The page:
It’s been 30 years since the Royal Commission into Aboriginal Deaths in Custody, but nothing has changed. More than 470 Aboriginal and Torres Strait Islanders have died in custody since the 339 recommendations were handed down in 1991. So why isn’t the government doing more about it?
This past month alone there have been five deaths in custody, yet the media has given a 99-year old monarch more attention. According to The Guardian, these deaths take the tally to 474 and that’s just the ones we know of.
These stats suggest that not enough is being done, and that the 339 recommendations are clearly not being followed closely enough. It’s lead politicians and activists to call on the government to conduct an audit on what the Royal Commission proposed.
“I mean, almost 500 deaths – some of them are by natural causes or some of them are by accident; I am not for one minute suggesting that foul play is involved – but what I am saying is that if an Aboriginal person is still able to hang themselves in a jail cell, where they should be safe, what does that tell you about the system?” Wiradjuri woman and Labor’s spokesperson Linda Burney told The Guardian.
So how has the government has failed?
The government has a long-standing history of burying their heads in the sand when it comes to Indigenous issues and rights. Or as proud Barranbinya man and ex-AFL player Tony Armstrong puts it, there is too much “finger-pointing” and not enough action.
“The answers are in the Royal Commission from 30 years ago, and so many of those recommendations have not been acted upon. I mean, that’s the thing that kills me, the thing that really frustrates me,” he said ABC News Breakfast.
We have only just decriminalised public drunkeness
In 1991, the Royal Commission recommended the crime of public drunkeness be abolished as it disproportionately affects Indigenous Australians. However, it has only recently been decriminalised in Victoria (Queensland is still yet to do so), and won’t come into affect until November 2022.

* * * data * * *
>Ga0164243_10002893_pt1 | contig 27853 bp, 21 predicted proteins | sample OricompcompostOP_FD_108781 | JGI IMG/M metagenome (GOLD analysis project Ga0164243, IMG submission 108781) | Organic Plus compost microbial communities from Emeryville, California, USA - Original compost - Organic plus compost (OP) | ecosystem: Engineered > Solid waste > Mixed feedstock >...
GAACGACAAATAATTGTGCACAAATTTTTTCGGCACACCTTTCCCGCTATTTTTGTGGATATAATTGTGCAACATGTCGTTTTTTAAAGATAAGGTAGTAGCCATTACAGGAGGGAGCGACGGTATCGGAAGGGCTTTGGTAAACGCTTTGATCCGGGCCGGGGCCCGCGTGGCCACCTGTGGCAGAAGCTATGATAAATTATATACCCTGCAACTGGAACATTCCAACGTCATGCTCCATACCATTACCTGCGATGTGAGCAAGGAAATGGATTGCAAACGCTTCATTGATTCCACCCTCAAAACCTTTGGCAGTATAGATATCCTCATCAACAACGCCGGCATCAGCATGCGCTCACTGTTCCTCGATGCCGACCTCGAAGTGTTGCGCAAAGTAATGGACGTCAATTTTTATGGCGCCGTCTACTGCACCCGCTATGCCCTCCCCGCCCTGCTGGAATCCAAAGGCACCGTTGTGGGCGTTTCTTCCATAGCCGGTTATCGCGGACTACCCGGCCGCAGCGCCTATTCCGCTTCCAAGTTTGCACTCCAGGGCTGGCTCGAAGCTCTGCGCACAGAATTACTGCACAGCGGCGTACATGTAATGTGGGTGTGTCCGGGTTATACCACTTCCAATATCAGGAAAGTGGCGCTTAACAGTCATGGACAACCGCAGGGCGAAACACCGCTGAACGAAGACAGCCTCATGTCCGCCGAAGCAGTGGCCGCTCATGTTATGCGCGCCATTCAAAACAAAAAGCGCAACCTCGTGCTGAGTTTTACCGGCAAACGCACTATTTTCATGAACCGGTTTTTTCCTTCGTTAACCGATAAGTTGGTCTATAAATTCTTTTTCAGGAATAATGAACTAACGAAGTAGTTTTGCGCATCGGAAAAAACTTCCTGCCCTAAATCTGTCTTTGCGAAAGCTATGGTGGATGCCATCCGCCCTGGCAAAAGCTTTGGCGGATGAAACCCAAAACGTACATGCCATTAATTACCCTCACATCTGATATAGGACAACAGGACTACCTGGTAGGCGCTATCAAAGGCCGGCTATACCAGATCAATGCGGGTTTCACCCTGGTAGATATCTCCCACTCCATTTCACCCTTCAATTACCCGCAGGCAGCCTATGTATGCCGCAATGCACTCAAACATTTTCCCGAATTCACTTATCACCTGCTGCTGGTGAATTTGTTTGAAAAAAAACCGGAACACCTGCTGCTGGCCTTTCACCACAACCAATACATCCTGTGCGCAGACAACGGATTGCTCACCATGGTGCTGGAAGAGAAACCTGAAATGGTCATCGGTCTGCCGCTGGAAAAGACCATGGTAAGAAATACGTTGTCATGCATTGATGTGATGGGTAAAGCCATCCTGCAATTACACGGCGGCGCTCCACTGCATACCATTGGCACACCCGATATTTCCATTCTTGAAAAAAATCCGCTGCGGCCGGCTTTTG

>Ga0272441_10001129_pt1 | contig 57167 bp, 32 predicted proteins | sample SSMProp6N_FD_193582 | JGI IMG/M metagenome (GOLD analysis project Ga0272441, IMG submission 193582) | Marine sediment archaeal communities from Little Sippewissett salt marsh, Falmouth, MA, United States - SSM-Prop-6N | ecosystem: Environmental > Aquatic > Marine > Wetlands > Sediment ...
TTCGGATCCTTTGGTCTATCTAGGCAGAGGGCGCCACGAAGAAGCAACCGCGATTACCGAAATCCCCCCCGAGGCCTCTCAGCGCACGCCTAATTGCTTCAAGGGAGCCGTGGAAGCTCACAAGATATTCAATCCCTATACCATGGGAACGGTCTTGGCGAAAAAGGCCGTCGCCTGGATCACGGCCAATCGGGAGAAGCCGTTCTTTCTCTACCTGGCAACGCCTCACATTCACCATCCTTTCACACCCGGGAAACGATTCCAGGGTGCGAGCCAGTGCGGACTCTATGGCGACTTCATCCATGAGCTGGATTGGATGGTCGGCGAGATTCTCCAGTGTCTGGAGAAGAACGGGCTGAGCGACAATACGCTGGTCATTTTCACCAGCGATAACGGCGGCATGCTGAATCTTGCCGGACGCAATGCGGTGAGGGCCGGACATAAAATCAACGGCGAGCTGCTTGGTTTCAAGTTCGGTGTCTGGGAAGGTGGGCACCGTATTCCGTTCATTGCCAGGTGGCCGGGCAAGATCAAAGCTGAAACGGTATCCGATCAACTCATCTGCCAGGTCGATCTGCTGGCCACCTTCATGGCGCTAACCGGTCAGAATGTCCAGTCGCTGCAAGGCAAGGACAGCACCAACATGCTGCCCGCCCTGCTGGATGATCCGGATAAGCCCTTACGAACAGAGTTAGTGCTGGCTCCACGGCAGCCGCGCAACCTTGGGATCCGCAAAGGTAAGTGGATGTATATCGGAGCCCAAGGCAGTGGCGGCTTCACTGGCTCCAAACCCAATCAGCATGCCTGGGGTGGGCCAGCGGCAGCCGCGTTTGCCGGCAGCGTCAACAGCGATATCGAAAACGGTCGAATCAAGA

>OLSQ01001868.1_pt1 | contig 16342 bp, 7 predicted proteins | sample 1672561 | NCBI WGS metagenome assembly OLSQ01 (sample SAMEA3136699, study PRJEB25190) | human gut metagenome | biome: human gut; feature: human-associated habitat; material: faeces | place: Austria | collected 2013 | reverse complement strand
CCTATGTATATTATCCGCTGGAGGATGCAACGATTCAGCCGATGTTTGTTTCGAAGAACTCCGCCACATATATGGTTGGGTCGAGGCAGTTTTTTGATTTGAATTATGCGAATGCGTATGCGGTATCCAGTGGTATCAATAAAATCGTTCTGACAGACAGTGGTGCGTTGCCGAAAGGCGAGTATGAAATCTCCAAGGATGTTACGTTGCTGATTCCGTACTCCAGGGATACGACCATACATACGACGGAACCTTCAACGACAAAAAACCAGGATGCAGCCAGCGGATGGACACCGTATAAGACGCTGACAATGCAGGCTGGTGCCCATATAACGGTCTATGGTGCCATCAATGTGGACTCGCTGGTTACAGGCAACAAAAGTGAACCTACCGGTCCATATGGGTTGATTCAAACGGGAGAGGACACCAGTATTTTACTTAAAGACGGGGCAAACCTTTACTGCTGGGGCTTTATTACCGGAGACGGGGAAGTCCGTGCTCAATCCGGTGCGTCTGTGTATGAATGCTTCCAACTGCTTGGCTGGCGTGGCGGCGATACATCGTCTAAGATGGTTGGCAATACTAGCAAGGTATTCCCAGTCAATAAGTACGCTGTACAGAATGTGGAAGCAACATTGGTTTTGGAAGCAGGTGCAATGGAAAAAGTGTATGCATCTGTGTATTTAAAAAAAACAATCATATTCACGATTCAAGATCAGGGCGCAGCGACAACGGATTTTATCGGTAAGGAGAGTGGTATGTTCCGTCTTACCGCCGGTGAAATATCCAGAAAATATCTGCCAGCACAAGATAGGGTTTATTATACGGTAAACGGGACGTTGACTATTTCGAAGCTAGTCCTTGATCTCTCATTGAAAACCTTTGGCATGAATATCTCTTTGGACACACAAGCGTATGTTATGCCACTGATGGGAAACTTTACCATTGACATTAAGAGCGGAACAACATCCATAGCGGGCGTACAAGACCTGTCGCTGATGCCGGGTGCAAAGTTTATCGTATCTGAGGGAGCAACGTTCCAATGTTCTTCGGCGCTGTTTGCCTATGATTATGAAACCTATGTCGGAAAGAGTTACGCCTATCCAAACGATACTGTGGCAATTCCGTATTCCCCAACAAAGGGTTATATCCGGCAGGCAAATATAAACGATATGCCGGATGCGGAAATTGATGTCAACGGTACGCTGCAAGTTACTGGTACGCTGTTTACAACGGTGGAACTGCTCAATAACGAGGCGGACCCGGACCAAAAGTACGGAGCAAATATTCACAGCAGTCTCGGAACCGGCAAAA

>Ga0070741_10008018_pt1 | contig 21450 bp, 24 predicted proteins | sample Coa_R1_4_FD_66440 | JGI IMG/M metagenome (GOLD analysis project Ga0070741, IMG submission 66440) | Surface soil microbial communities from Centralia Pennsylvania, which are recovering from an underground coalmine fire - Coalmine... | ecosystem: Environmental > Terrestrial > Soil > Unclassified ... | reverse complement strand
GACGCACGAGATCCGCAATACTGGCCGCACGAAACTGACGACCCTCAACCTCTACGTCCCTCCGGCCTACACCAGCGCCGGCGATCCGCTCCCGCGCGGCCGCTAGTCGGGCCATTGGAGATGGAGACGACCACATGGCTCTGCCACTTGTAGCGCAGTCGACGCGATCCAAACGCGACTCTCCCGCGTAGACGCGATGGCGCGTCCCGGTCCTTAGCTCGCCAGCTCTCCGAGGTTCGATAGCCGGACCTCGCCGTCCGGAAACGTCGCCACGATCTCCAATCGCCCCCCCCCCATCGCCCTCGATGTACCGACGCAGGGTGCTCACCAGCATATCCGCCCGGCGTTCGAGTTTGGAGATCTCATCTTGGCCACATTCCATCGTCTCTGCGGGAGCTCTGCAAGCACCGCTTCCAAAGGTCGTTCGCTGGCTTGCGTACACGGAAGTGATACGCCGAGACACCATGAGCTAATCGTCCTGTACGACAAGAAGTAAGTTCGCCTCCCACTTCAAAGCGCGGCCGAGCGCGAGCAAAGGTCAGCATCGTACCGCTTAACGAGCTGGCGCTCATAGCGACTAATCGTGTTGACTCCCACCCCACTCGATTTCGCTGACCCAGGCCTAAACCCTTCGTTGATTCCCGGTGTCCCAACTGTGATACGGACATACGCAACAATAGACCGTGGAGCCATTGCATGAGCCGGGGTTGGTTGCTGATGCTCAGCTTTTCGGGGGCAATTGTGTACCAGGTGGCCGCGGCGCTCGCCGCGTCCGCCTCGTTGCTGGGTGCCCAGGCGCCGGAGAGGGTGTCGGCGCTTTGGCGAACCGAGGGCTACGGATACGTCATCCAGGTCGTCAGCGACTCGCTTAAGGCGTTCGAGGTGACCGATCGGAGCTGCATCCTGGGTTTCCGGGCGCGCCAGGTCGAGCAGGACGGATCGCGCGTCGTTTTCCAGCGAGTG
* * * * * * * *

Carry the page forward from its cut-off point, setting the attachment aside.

Australia still has mandatory sentencing
Mandatory sentences set a minimum sentence for certain offences like murder. But some states have introduced mandatory sentencing for things like home burglary (WA) and drug and alcohol fuelled violent offences (NSW). Mandatory sentencing for more minor offences mean that Indigenous Australians are more likely to be incarcerated as they are disproportionately targeted for these crimes.
The criminal age of responsibility is too low
In Australia, the minimum age of criminal responsibility is 10. However, the UN recommends the minimum age be 14.
In Victoria, Aboriginal and Torres Strait Islander people aged between 10-17 are nine times more likely to be in custody than non-Indigenous children. By raising the age it would help prevent the justice system becoming a revolving door for young Indigenous Australians.
What can we do next?
The obvious thing is that the government needs to act on the recommendations from the Royal Commission. But there are things that we can do to put pressure on the government.
Please note: these examples only scratch the surface and part of being a good ally to Indigenous Australians is doing your own research and educating yourself.
Last week, gatherings, protests and marches were organised to take action against Aboriginal Deaths in Custody. There are always protests happening, so keep your eyes peeled on social media to find out when the next one is.
You can sign a petition calling on Prime Minister Scott Morrison to meet with families whose loved ones have died in custody. Sign here.
Here’s a list of Aussie organisations you could consider supporting (however you choose).
Pay The Rent
Justice For Walker
Justice For Tanya Day
Justice For David Dungay Jr
Human Rights Law Centre
Change The Record
Red Dust – Health Promotion in Remote Indigenous Communities
National Justice Project
AnTAR – National Advocacy Organisation
Aboriginal Legal Service – NSW & ACT
Victorian Aboriginal Legal Service
We’ve also put together ways to be a better ally here.